I get 10^6 for Rayleigh which indicates Laminar flow and I also get 10^12 for Grashof which indicates Turbulent flow. This got me confused.

My problem involves upper wall exposed to a heat flux, bottom wall and side walls adiabatic. Heat flux warms up the upper wall and the fluid inside. The conditions become:

Tupper = 306 K (average)

Tbottom = 303 K (average)

Tfluid = 300 K (average)

Dimensions: L=2m, W=1m, H=0.007m (space between plates)

From literature and texbooks, I use the following formulas:

Ra=( g*B* (Tu-Tf)*L^3 ) / (v*a)

Gr = (g*B (Tu-Tf)*H^3) / (v^2)

where Tu - upper plate temperature

Tf - fluid temperature

L - Length of the cavity

g - 9.81m/s

B - thermal expansion coeff for WATER @ 20C (0.0033 [1/K])

v - kinematic viscosity 1x10e-7 m/s2

a - thermal diffusivity 1x10e-7 mē/s

Thank you for you help. ]]>

I'm completely stuck :(

I've been trying to find the temperature of air in an otto cycle before the fuel is ignited. I know

exhaust air is 733^C,

Cp is 1005,

air flow mass rate is 0.00460

fuel mass flow rate is 0.000393.

The cal val for fuel is 46.5 Mj/kg,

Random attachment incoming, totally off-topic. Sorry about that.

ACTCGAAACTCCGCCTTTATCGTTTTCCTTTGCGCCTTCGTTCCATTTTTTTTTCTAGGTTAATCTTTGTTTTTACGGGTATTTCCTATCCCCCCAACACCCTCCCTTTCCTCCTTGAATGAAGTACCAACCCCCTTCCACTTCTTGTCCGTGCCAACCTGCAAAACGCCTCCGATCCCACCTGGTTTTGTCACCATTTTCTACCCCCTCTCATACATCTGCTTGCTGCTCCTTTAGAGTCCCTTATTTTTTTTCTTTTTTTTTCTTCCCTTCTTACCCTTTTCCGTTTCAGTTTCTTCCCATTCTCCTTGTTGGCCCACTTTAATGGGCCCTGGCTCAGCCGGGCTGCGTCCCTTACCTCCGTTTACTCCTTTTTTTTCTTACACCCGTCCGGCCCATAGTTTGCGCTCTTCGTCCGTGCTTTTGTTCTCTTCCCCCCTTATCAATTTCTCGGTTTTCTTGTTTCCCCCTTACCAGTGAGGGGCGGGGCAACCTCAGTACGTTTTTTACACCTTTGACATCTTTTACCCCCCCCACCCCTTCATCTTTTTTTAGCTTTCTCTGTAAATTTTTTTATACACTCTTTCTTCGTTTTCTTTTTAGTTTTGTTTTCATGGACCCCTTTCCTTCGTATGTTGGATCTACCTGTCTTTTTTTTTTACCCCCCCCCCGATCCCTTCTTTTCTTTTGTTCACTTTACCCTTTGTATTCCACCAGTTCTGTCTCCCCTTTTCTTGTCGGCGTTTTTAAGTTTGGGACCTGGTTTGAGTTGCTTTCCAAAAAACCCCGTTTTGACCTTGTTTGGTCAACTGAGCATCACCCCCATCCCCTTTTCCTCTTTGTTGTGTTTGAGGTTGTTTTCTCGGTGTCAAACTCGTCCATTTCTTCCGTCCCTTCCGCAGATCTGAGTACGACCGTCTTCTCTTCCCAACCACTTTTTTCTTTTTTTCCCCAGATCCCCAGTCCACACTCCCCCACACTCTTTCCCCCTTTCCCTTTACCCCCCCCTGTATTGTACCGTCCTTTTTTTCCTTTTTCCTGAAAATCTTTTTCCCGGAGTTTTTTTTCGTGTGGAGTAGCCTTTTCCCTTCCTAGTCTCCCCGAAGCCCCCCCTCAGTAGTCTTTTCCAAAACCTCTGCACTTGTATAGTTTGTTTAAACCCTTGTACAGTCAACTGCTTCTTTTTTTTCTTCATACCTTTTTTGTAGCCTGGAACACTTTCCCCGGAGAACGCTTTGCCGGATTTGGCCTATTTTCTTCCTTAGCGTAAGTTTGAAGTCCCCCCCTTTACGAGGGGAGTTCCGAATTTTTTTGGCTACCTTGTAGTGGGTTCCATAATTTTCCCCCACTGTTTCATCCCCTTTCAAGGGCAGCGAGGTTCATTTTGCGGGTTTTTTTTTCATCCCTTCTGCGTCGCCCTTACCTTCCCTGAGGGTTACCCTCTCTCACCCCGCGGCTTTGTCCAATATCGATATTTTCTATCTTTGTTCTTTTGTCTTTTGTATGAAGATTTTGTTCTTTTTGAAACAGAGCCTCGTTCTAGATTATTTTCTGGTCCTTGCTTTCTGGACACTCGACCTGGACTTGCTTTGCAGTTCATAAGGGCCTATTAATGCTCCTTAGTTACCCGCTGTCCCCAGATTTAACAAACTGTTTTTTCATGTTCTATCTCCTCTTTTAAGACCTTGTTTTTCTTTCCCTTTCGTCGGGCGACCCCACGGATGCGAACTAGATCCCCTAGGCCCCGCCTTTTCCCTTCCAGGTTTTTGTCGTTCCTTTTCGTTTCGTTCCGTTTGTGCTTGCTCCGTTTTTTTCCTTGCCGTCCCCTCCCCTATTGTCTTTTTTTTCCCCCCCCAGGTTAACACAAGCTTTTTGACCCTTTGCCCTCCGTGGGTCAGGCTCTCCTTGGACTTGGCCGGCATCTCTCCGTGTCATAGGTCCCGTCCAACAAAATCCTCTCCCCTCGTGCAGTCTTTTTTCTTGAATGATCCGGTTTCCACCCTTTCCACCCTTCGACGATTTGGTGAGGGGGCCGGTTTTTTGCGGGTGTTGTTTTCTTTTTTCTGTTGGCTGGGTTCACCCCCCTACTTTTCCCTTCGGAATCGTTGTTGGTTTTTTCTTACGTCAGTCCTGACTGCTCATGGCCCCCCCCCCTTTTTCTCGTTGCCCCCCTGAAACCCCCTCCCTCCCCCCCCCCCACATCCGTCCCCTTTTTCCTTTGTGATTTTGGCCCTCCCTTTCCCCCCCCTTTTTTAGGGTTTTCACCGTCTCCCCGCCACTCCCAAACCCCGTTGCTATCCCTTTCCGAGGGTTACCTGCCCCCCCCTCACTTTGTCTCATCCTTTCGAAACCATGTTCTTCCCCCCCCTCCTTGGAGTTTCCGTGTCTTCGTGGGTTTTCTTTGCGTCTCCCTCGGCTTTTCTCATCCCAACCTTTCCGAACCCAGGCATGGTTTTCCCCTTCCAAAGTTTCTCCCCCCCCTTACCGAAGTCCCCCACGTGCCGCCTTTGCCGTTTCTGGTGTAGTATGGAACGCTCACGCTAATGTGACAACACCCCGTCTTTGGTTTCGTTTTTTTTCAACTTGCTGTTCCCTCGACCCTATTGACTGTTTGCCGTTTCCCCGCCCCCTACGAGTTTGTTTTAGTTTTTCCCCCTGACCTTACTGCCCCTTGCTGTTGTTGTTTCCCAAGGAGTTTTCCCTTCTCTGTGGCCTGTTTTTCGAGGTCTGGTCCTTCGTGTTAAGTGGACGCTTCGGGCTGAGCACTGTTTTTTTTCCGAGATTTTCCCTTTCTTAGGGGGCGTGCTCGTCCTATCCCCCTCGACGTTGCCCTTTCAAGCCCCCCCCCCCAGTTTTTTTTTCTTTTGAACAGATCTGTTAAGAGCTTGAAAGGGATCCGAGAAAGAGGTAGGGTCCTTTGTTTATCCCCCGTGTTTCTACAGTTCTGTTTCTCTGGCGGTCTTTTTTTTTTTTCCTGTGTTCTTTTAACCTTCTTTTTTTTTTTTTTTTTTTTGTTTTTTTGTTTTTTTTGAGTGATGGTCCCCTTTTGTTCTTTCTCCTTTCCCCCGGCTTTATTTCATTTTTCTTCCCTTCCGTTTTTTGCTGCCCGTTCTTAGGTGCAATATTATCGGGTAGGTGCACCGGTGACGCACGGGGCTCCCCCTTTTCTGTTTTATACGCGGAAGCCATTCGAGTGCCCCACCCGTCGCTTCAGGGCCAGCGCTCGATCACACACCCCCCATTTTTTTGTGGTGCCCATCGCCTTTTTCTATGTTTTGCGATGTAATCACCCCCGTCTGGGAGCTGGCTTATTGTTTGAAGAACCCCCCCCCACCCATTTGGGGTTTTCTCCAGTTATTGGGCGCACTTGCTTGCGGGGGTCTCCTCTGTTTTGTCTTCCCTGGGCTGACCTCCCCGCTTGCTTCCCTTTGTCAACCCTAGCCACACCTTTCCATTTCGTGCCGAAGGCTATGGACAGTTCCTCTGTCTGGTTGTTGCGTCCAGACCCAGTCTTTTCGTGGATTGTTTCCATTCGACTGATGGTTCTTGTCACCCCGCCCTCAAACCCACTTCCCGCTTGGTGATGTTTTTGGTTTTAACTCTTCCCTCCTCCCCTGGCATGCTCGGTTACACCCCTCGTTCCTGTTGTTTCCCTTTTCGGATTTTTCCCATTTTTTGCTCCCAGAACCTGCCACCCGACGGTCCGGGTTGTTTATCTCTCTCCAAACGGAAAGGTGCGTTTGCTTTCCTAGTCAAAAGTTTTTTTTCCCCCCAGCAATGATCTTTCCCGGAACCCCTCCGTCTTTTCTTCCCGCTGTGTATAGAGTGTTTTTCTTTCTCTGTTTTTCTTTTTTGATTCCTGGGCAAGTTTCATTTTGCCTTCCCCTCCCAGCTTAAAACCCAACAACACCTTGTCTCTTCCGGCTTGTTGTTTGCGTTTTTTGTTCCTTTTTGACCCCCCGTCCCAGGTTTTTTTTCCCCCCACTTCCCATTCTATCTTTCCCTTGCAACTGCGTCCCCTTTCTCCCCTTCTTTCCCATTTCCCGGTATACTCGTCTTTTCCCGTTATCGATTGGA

and im using the equation Q=m x cv (t3-t2)

but...i just get a ridiculous answer every time.

46.58106 x 0.000393=18 kj/kg

1.225 * 0.00460=0.005635

cv=718

Q=m x cv (t3-t2)=>(Q/(m x Cv))-t2=-t1

(18 x 103 / (718 x 0.005635))-1006=3442k for the lower temperature,

I'm not sure whats going wrong.

If anyone could shed some light that would be great

Many thanks ]]>

So I'm in IB physics, and to be completely honest I'm not really a science guy so I had some trouble coming up with an idea for my physics IA. I ended up doing something with radio waves because I had access to somebody who operated an amateur radio...I figured I would put together an antenna, connect it to light bulb, and try to see the effect of using different frequencies to try to power it.